Advocates are pushing the Northern Territory Government to protect the sensitive coastal environment.

A Partnership Group bringing together key stakeholders in the coastal industries - marine conservationists, divers, fishers, sea rangers and tourism operators - is meeting for the first time this week to discuss the coastal and marine management strategy.

The Australian Marine Conservation Society says the coast’s survival relies on good luck rather than good management.

The conservation society commissioned the report - Health Check of Our Top End Coasts – last year. It states that “successive administrations have neglected the Northern Territory’s coasts”, and that “while the Northern Territory’s coastline is in good shape, it is subject to many threats and pressures.”

“Those [threats] will increase with inevitable population growth over time and the increasing pressure to ‘develop the North’. Whether that future development will prove disastrous or not will largely depend on whether the Territory government can learn from the lessons of history,” the report states.

The NT Labor Party promised a marine and coastal management strategy in the run up to its win in last year’s election.

The Government says it is still working on it.

“There will be legislative change that comes around our environmental practices in the NT,” Environment Minister Lauren Moss said.

“[The strategy] will be important to making sure that any future development is done in a way that is sustainable and doesn't irreversibly damage our environment.”

Local operators want to make sure any changes are more than symbolic.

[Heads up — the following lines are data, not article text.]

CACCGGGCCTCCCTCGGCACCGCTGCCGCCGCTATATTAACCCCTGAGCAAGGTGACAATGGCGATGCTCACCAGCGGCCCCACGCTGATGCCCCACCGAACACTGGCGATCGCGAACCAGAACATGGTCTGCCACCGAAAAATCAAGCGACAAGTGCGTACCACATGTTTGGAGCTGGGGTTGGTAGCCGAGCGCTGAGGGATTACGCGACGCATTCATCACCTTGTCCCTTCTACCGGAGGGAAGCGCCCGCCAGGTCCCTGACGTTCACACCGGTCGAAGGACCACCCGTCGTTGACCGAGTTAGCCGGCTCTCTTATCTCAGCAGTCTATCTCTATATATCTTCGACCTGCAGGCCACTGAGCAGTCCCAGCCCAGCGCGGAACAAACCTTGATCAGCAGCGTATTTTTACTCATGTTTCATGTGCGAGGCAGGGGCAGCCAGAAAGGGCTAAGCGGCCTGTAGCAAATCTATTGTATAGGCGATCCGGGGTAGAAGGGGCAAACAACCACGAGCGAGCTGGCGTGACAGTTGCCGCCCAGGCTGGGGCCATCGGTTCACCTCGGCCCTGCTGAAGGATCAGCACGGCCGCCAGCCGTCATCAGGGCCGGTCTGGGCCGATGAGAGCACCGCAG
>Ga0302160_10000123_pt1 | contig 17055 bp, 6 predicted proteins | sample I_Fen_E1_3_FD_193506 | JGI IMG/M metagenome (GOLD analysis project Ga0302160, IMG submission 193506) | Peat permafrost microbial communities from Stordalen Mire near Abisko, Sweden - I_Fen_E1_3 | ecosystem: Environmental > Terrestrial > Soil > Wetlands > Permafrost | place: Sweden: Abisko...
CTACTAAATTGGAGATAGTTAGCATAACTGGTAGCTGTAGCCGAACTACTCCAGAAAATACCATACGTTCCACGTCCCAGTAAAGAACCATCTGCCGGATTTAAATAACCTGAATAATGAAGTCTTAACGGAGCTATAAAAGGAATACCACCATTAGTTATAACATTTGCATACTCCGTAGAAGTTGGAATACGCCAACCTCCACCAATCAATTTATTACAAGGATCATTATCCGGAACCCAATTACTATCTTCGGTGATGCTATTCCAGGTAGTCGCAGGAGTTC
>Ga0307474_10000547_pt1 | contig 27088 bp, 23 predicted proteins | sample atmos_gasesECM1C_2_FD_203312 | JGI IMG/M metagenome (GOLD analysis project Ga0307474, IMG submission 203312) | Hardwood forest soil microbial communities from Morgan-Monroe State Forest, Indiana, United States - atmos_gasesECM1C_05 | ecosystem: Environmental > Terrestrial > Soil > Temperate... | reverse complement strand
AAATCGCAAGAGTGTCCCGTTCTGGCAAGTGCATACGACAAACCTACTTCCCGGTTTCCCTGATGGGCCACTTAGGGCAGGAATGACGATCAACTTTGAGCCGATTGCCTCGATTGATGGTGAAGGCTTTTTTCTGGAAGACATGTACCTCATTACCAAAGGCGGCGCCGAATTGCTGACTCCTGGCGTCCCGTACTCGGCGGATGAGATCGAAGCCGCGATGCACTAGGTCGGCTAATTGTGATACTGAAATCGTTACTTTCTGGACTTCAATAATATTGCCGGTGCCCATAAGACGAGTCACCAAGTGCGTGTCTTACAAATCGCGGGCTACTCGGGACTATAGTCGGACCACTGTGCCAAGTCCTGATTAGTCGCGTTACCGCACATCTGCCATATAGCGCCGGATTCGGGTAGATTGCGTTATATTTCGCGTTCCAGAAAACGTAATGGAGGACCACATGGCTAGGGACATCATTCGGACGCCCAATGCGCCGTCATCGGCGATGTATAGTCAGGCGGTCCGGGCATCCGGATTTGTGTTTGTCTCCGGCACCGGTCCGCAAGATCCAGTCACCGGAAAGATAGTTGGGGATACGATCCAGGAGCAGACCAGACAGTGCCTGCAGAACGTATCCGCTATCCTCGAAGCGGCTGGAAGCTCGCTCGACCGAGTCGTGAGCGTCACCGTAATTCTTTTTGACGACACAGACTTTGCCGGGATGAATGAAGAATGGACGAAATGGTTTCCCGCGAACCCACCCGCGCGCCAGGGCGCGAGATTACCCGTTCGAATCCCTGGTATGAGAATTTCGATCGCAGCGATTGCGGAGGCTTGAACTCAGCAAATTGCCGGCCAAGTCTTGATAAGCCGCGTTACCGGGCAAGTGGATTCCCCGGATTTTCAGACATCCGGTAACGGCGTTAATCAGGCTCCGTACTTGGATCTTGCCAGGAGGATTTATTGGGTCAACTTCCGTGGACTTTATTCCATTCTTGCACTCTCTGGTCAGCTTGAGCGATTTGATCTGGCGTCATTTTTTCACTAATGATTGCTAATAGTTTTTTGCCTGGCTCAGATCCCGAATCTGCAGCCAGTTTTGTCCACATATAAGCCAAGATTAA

“You can have laws galore but unless they're being policed it doesn't really mean much,” Larrakia Nation sea ranger Donna Jackson told the ABC.

“I know INPEX has got a 40-year plan. I haven't seen ours yet,” said Sea Darwin Cruises tour operator Jim Smith.

“It's a lucky dip when we go for a dive these days,” said Michael Henderson, president of Darwin's Sub Aqua Club.

The health check report made the following recommendations;

• A complete overhaul of environmental assessment laws, particularly to address major previously identified gaps

• Legislated requirements for climate change impacts to be considered in key government decisions

• A prohibition on the clearing of mangroves

• The implementation of the concept of ecologically sustainable development into government policy, planning and legislation

• The development of legislative mechanisms to assess and plan for cumulative impacts, including the impacts of climate change

• The incorporation of requirements in legislation for opportunity for public participation in decision-making

• The incorporation of requirements in legislation that mandate independent science and the public release of key environmental management documents and data